I’m sewing half circles (ish) side by side for this quilt. Once in a while, a half-circle is going to become a panda’s face. This was the draw for me. Andy LOVES pandas. He has a stuffed ‘danda’ that goes everywhere with him. Just to keep it as complicated as possible, I’m imagining I’ll have the ears of the pandas stick out, to be three-dimensional. I haven’t quite figured our how that will work. Another one of my challenges is to figure out what colour of thread is going to work best. With all the different fabrics I’ve chosen, I need a thread colour that will work throughout the quilt. I don’t think changing colours each time I join two half-circles will be practical, because never will two same colours be side by side. And of course, I want to find the perfect colour, one that won’t be a distraction, but that will hold it all carefully together, and that will last for as long as Andy treasures ‘dandas’.
As you can imagine, my tiny mind has been whirling with thoughts, and with images of coloured threads. Not surprising at all, all my thinking about threads has opened my eyes to see threads in other places in my life.
Over the past few weeks, I’ve been spending time visiting my wonderful and dear friend Graham. I met Graham on my very first day of teaching, well over forty years ago. He was my principal, my boss, and we became fast friends right away. Although we differed in age, and interests, and although we held different positions in our work, we clicked. We spent many hours talking about teaching and life. When Jim and I were expecting our first child, Graham and Carolyn were expecting their second. We both had girls, who ended up being close friends. Now they both have sons of the same age, and so it continues.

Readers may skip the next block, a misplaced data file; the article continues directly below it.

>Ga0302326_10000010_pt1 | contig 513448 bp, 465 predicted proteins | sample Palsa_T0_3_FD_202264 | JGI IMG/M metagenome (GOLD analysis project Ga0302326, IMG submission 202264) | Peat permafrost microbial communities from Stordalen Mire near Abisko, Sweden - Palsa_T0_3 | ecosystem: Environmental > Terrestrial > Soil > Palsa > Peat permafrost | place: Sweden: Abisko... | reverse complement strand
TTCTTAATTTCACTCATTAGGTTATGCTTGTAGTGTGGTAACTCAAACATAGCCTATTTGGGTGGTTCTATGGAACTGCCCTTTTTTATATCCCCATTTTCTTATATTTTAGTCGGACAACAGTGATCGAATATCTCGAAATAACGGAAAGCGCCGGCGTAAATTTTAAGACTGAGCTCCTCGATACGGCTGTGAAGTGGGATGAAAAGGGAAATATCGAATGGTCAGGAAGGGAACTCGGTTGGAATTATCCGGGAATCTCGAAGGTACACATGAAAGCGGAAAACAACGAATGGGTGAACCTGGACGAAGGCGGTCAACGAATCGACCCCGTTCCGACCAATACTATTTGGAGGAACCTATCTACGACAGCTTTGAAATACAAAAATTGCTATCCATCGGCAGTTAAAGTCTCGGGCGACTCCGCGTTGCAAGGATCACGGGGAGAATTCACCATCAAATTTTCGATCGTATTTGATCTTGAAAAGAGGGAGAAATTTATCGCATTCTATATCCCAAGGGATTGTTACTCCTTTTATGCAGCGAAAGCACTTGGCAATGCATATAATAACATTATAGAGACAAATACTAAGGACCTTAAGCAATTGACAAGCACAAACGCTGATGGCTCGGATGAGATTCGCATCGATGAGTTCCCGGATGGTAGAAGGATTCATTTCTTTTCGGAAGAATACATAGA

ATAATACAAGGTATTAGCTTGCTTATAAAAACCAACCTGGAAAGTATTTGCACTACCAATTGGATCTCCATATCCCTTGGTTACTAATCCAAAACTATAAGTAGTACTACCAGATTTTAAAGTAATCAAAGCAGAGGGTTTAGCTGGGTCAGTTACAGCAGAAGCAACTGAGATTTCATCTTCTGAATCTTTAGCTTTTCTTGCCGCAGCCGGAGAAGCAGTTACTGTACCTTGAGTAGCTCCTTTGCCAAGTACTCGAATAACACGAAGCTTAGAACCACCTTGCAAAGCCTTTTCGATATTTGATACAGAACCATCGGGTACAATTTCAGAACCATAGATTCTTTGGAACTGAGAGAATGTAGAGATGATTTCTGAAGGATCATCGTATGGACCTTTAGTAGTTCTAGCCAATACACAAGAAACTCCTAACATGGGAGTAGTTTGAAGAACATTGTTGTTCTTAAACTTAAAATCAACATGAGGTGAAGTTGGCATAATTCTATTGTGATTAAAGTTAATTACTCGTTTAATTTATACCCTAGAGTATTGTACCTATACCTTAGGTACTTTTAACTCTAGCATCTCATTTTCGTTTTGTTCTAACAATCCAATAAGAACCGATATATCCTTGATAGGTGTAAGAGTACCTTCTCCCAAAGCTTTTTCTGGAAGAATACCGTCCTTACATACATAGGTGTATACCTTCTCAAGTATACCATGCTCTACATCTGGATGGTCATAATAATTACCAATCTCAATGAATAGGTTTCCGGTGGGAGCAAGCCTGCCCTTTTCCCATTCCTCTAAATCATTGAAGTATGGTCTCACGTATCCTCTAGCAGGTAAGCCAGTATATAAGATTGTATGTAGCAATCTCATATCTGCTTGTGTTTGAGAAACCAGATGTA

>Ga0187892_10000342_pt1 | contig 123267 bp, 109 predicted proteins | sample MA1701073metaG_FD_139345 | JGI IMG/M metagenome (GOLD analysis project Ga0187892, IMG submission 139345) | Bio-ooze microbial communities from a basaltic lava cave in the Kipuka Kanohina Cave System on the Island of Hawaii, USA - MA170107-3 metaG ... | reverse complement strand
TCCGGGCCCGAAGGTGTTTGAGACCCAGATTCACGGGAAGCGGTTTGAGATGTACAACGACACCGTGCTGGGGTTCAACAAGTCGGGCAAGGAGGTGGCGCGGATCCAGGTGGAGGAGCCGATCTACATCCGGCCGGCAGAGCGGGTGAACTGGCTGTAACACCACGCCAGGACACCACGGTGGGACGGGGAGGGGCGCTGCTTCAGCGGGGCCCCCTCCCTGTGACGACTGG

Last week, at the hospital, when we were visiting, I asked Graham how he got his start of his love of opera. Graham has been all over the world, appreciating opera, and he has shared his love of it with family, friends, and students. It would be impossible to know Graham, and not know about this love of his. As he told me the story of his history with opera, he ended by saying. I love my family first, but of everything else in the world, it is music that has been my true love. In fact, he said, without it, I would not be here today. It is really the thread that has woven though everything I have done. It plays in the background of every part of my life.
This was easy for me to picture. Opera is the beautiful thread woven through Graham’s entire life, adding beauty and joy, and soothing him when life showed her rough edges. I began to wonder what threads may have wound their ways through other lives I have been lucky to share.
My mother-in-law, Jim’s mom, has had the thread of faith in her life. There has never been a time when this thread was not present. She is not a preacher, well, actually she is. But you know what I mean. Despite being an ordained Anglican priest, she is not a ‘preacher’. Yet you cannot know her without knowing how important this thread is in her life. If you know her, you have felt her faith.